§ No information regarding an Allied airman named G.B. Lloyd or his fate has been found.
The Van Harssels arranged for Carter to be kept in hiding with their immediate neighbour named Wellekens. Shortly after this Leoni van Harssel received a secret telephone call informing her that more airmen, possibly four, would be brought along later in the week.
On the night of the 8th July 1944 two Dutch policemen, members of the underground movement, arrived at the Van Harssel house with Stewart Nott and a Ronnie Norton ((sic) – this must have been Ronald Walker)). It had been arranged that a lady named Miss Jacoba Maria Pulskens who lived at 49 Diepenstraat in Tilburg would hide these airmen until their escape could be arranged. Miss Pulskens was also known as “Aunt Coba” and was largely instrumental in returning 21 Allied airmen to England.
When Nott and Walker arrived at 59 Heuvel, Carter asked if he could go along with them to the new location. This was agreed and the car in which they and the two Dutch policemen travelled was lead to 49 Diepenstraat by Leoni and Elizabeth van Harssel who were riding bicycles. En route they came across a car with Gestapo occupants who were stopping cars but theirs was not as it was marked as a police vehicle. After they arrived at 49 Diepenstraat the three airmen were handed over into the safekeeping of Miss Pulskens.
Earlier on the 8th July, a car driven by Dutch underground members and carrying two other Allied airmen (believed to be Canadian but their names are unknown) was stopped by the Gestapo and the occupants arrested. It was speculated that the location of Walker, Nott and Carter may have being obtained through interrogation of the arrested individuals.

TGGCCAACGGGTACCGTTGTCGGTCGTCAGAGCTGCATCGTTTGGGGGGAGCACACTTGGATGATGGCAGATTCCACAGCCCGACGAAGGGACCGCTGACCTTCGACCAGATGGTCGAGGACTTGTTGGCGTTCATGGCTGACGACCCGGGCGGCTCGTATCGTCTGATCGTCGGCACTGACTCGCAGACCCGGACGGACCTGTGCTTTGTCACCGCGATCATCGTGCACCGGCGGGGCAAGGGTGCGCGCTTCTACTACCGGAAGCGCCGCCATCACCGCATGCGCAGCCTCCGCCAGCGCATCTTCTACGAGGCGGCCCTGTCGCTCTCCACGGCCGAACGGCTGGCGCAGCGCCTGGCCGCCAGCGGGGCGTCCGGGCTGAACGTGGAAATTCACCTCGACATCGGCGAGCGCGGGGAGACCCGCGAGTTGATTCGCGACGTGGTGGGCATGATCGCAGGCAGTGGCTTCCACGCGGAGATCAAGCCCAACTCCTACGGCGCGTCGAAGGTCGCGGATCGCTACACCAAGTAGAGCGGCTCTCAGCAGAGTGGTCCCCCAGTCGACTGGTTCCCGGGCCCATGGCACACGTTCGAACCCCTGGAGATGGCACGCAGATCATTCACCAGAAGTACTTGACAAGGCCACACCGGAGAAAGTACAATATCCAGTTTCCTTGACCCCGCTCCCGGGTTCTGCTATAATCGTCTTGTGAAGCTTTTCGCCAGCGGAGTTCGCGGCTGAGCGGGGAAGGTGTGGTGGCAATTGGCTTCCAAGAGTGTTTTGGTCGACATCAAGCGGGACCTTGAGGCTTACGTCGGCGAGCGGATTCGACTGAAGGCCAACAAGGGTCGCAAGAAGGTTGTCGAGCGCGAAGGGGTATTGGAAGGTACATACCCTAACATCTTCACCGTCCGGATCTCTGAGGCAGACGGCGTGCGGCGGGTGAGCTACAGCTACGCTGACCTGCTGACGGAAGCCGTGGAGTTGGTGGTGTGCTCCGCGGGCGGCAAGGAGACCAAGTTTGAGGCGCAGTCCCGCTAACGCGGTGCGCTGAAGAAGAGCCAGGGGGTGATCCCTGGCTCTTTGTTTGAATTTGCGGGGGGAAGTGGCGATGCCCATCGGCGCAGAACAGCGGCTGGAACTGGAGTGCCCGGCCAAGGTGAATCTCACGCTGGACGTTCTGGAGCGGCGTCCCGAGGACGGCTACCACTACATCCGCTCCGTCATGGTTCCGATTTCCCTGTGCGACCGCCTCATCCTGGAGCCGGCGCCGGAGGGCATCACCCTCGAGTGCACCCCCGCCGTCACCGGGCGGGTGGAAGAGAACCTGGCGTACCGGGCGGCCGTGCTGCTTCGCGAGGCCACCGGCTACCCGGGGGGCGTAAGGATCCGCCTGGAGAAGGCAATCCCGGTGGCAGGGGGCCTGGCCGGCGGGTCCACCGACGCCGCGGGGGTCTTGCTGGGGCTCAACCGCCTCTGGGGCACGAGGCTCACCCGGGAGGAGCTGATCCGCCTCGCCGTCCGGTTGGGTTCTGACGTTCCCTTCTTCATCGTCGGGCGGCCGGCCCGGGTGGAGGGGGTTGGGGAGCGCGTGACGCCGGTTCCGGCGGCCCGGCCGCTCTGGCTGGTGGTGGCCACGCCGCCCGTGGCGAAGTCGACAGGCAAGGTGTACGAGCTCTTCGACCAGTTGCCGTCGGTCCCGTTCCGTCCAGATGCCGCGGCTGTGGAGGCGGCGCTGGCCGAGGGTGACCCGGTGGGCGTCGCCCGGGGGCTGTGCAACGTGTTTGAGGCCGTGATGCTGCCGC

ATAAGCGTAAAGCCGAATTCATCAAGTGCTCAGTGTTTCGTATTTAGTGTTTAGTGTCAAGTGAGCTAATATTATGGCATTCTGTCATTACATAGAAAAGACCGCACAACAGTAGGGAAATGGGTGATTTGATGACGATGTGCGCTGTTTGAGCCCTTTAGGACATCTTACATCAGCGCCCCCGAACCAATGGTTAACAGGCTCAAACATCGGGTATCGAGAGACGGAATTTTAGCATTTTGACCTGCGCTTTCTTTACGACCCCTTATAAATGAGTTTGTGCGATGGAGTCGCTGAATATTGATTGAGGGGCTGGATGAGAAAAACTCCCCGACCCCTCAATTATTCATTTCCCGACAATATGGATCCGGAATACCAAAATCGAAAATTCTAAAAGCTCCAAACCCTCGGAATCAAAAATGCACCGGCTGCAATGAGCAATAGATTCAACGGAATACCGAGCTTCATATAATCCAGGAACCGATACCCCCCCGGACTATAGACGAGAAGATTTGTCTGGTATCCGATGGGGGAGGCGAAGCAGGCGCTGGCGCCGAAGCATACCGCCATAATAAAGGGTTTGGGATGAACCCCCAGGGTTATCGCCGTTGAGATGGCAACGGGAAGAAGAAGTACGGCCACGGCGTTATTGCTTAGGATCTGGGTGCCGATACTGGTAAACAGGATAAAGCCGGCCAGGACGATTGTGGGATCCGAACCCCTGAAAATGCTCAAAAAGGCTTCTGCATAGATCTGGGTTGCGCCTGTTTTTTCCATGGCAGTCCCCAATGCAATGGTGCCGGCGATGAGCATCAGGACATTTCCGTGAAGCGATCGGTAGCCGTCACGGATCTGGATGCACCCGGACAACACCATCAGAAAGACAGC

The next morning on the orders of Harders two cars were dispatched from the Sicherheitspolizei headquarters in ‘s-Hertogenbosch to raid 49 Diepenstraat. The cars arrived near to the address at about 1100 hrs and the occupants were detailed to surround 49 Diepenstraat to ensure no one escaped during the raid.
Cremer and Rösener were detailed by Hardegen§ who was the leader of the raiding party, to go through the house to the left of 49 Diepenstraat and Hardegan went to 47 Diepenstraat; the other accused were detailed to take up various positions in the vicinity to guard against any possible routes of escape and in order to prevent the inhabitants of Tilburg from approaching 49 Diepenstraat.
§ This may have been Paul Hardegen, an SS-Untersturmführer (Lt.) who, whilst at the Gestapo offices in Almelo, was implicated during the trial concerning the death of Fg.Off. Gerald Hood but was not before that court. It is not known why he was not before the court for this trial, however, testimony established that Hardegen was the deputy to Harders and still held the rank of SS-Untersturmführer.
Rotschopf and Schwanz went to 49 Diepenstraat and when Miss Pulskens opened the door Schwanz detained her whilst Rotschopf, with some sort of machine carbine in his hand, went through the house to the living room where the airmen were eating a meal.
Witnesses related that Miss Pulskens saw that the airmen offered no resistance and had raised their hands above their heads in surrender. With Rotschopf’s weapon trained on them they were backed up through the living room, through the kitchen and out towards the yard or garden (Platz) where without warning he fired his weapon at the airmen. Evidence was presented that Rotschopf was shouting with rage whilst he continued to fire his weapon into the bodies of two of the airmen as they lay dying on the ground.
Subsequent to the shooting, according to Rotschopf’s own statement, he was joined in the Platz by Hardegen and Cremer and that Cremer, after he had a discussion with Hardegen, shot each of the airmen in the head with his pistol.
Following the shooting Miss Leoni van Harssel, Miss Pulskens, Mr. Josephus L.M. van Eerdewyk, from 47 Diepenstraat, along with 5 men of the Dutch resistance were arrested.